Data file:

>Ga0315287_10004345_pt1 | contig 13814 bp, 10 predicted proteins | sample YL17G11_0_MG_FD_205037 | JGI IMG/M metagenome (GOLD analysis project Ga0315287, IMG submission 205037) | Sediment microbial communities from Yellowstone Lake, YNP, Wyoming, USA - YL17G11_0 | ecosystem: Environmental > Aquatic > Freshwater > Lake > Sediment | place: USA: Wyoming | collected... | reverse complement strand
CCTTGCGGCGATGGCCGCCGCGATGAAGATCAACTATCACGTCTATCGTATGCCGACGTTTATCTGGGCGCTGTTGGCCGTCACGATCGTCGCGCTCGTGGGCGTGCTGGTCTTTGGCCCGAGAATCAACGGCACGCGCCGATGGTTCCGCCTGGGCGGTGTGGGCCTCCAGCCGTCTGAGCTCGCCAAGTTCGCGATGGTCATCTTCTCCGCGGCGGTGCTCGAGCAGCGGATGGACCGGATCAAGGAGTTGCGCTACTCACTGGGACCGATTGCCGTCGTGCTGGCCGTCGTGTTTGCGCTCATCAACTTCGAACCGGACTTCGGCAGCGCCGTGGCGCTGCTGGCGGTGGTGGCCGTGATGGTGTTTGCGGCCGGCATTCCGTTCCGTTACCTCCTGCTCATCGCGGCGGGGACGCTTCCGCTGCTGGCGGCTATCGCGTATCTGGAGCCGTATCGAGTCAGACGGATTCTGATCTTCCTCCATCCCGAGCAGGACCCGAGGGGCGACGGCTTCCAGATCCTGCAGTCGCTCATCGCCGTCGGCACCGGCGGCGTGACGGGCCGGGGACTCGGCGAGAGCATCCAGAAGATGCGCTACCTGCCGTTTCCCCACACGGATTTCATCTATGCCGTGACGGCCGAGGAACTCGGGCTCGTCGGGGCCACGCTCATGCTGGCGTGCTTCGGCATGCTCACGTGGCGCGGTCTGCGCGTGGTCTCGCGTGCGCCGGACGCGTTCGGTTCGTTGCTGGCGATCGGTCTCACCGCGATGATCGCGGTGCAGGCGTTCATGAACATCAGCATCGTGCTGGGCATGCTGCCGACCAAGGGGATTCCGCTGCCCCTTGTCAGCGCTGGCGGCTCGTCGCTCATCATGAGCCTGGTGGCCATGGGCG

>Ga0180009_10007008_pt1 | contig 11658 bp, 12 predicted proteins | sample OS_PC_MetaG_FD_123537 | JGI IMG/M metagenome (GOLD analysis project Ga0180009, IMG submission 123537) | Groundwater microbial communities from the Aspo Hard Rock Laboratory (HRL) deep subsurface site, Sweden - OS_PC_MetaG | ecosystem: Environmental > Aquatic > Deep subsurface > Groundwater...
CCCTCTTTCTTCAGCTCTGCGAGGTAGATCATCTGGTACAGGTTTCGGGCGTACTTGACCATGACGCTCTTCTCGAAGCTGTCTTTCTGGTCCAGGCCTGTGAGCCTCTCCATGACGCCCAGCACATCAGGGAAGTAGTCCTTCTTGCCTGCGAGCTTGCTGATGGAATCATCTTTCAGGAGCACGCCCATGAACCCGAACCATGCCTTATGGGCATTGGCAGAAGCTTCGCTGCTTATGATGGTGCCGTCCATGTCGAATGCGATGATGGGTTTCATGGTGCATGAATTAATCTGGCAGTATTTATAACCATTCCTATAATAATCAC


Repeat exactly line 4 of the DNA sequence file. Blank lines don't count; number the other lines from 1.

CCCTCTTTCTTCAGCTCTGCGAGGTAGATCATCTGGTACAGGTTTCGGGCGTACTTGACCATGACGCTCTTCTCGAAGCTGTCTTTCTGGTCCAGGCCTGTGAGCCTCTCCATGACGCCCAGCACATCAGGGAAGTAGTCCTTCTTGCCTGCGAGCTTGCTGATGGAATCATCTTTCAGGAGCACGCCCATGAACCCGAACCATGCCTTATGGGCATTGGCAGAAGCTTCGCTGCTTATGATGGTGCCGTCCATGTCGAATGCGATGATGGGTTTCATGGTGCATGAATTAATCTGGCAGTATTTATAACCATTCCTATAATAATCAC